Texas had played three consecutive excellent tackling games vs. Colorado, Oklahoma and Missouri. This one, though, was a clunker. Missed tackles from the front, linebackers and the secondary kept the Cowboys in the game. Lots of grabbing, a lack of running through the tackles, and NFL-type dives at the legs of the runner allowed OSU a real chance to upset Texas in Austin.
With a two-deep safety defense versus a tight end, wide receiver set, the bounce out runs can become dangerous and Kendall Hunter at running back, Brandon Pettigrew at right end and Dez Bryant at wide receiver made up a difficult combination for Texas to defend. Pettigrew would cover up defensive end Brian Orakpo, Hunter would start inside then break outside freezing the Texas linebackers long enough for interior blockers to get on them all the while Bryant is sprinting downfield taking the Texas corner – all that's left is air and a Texas safety playing 9-10 yards deep. Lots of running room.
Texas paid a price for any extra coverage on Bryant and staying two-deep at safety.
It was in the fourth quarter with the game in doubt when the Longhorn defense finally rose to the occasion. Fourth-and-six with less than three minutes to play, 28-24, and everybody – all 98,518 – on their feet, Oklahoma State runs an inside screen bringing Dez Bryant underneath the Longhorn linebackers. I saw Lamarr Houston get a perfect read off OSU linemen releasing their blocks early and slide down the line to his right. Roy Miller was boring in on OSU quarterback Zac Robinson. The short pass got to Bryant but Houston caught Bryant's foot and flipped the fleet receiver and for all practical purposes sealed the Longhorn victory.
At times, the Texas kickoff coverage team and the Texas defense were playing losing football, dragging the Longhorn offense down with them, but McCoy and his teammates kept Texas alive to fight another day.
Kickoff coverage hasn't changed since I played football at Texas in the early 1960's; you run fast and avoid the early blockers to get to the ball carrier. Just running into blockers does nothing but create huge running lanes. Two 52-yard returns is ridiculous against a team with as much on the line as Texas has. Oklahoma State cashed in quickly on such foolishness.
Being forced to drive 93 yards and 91 yards for touchdowns, as Texas did, while OSU had to go only 65 and 29 made an enormous difference in the game, which I am sure coach Mack Brown will address with enthusiasm this week.
I didn't like the Texas fourth down play from OSU's one-yard line. The attempted play action pass instead of another Cody Johnson smash could have resulted in an interception but McCoy three it low knowing he was in trouble.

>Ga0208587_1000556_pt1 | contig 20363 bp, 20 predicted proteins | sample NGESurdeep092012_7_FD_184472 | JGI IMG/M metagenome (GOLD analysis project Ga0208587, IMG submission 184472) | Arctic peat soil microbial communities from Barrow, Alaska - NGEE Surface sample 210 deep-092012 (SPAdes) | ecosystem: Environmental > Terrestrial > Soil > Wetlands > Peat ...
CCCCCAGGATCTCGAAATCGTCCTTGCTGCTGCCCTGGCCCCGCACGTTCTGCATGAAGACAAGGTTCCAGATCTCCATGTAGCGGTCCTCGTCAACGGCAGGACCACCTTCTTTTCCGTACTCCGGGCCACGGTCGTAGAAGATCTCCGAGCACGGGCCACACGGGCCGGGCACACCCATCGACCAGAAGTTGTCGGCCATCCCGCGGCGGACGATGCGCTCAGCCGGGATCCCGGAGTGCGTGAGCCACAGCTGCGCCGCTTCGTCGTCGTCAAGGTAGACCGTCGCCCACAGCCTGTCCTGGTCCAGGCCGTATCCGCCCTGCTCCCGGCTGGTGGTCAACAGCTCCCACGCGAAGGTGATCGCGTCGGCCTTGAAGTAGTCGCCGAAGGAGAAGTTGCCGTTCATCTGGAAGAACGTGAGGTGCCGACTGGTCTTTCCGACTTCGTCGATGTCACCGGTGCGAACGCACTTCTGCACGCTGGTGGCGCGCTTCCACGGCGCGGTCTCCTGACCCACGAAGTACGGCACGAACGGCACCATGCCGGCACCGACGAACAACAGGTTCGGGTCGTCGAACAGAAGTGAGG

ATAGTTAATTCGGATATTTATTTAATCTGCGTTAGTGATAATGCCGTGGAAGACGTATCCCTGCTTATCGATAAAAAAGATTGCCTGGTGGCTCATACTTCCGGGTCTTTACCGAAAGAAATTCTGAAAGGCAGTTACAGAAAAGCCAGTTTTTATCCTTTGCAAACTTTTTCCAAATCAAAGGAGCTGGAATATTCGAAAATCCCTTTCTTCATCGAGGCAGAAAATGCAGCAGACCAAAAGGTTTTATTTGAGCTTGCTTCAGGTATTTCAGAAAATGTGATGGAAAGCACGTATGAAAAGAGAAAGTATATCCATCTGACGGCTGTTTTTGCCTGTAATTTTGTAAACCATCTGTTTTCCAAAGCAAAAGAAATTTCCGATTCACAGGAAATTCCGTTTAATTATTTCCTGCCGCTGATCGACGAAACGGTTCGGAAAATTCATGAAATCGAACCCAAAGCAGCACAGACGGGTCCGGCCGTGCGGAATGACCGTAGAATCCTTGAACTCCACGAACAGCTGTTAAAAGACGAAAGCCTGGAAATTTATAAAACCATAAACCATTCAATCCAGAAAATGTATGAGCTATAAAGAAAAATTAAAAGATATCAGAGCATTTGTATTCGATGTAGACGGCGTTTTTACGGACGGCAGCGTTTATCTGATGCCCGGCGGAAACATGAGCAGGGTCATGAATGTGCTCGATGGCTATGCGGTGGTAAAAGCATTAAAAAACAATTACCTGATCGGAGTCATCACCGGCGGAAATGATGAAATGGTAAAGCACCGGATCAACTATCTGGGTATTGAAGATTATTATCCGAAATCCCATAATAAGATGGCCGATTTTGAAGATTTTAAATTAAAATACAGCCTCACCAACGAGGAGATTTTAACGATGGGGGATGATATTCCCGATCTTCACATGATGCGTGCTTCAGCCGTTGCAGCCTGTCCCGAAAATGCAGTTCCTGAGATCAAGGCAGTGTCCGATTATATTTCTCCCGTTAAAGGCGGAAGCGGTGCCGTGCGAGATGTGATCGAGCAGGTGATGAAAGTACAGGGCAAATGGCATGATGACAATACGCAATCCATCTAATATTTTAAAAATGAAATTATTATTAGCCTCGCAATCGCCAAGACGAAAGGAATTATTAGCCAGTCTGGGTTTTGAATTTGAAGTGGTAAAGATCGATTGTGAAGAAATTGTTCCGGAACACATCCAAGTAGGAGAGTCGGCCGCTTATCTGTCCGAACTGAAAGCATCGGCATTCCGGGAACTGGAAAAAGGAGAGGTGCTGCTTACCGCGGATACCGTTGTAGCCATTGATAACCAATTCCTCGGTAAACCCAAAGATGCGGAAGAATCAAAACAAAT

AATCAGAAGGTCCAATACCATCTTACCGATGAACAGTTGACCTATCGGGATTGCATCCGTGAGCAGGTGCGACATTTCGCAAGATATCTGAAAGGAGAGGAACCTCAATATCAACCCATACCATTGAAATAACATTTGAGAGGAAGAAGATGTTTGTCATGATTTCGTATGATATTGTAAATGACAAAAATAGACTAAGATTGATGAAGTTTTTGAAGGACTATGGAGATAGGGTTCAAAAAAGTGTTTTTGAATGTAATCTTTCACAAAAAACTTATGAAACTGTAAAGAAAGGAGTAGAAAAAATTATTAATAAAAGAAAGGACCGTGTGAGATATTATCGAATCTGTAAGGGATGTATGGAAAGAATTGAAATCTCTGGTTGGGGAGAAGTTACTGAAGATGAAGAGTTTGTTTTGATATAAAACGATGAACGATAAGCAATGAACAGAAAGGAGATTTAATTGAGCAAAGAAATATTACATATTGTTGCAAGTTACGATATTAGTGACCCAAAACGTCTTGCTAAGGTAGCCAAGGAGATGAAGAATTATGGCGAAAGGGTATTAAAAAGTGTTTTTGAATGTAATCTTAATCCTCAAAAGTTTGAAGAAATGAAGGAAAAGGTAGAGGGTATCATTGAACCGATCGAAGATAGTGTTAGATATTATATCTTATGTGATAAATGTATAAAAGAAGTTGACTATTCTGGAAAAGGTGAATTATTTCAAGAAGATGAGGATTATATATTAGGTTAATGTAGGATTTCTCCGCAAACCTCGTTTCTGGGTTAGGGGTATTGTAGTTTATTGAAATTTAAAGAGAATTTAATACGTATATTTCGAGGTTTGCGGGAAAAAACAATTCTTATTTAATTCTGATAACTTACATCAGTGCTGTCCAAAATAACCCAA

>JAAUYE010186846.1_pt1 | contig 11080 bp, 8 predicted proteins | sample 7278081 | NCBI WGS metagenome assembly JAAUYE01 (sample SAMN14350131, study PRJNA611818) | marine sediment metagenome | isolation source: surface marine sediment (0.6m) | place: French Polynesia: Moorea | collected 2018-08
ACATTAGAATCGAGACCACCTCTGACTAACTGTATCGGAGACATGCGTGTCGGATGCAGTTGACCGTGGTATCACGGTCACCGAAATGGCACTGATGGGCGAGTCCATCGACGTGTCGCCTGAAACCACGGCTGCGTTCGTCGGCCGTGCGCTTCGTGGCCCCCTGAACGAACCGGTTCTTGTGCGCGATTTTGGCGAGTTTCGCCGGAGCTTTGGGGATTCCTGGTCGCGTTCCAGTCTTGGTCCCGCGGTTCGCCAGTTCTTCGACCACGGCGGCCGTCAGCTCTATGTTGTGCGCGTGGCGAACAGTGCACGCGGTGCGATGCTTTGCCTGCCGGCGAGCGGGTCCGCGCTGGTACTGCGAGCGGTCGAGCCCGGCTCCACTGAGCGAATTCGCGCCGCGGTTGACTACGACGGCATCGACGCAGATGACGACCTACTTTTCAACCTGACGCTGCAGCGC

Give Greg Davis his due, though, because he is the architect of the Longhorn spread offensive attack, which without a doubt and without much help won this football game. Credit coaches Mac McWhorter and Bruce Chambers with the solid wall of protection given McCoy. OSU was shifting down linemen, bringing up its secondary and running linebackers trying to penetrate the burnt orange wall but to their everlasting merit the Longhorn OL gave Colt McCoy the time necessary to throw the ball 45 times. Surgical strikes just in the right places would be my assessment of Colt McCoy to Shipley (15 catches), Cosby (8 catches) and Chris Ogbonnaya (7 catches).
Texas did try to run but as mentioned OSU was determined that game would not go.
So now it's showdown number four in a row. ESPN's GameDay crew will be in Lubbock in the morning and a 7 p.m. a nationally televised audience will see the equivalent of perhaps college football's greatest offensive show. This game could go to overtime. Texas can't pound the ball on Tech like the Horns did last year in Austin. Both teams will live or die with the pass. I think Texas wins with a field goal, 38-35.
Pat Culpepper played for The University from 1960-62 and graduated from UT with a B.A. degree with honors in history. He coached college football for 12 years as an assistant at Texas, Colorado, Tulane, Baylor and Memphis State and was head coach at Northern Illinois from 1976-79. He also spent 16 years as a high school coach in Texas at Midland, Lufkin, Galveston Ball, Westfield and his hometown of Cleburne. He was selected to the Longhorn Hall of Honor in 1991. His commentary appears regularly in the Inside Texas magazine and at InsideTexas.com.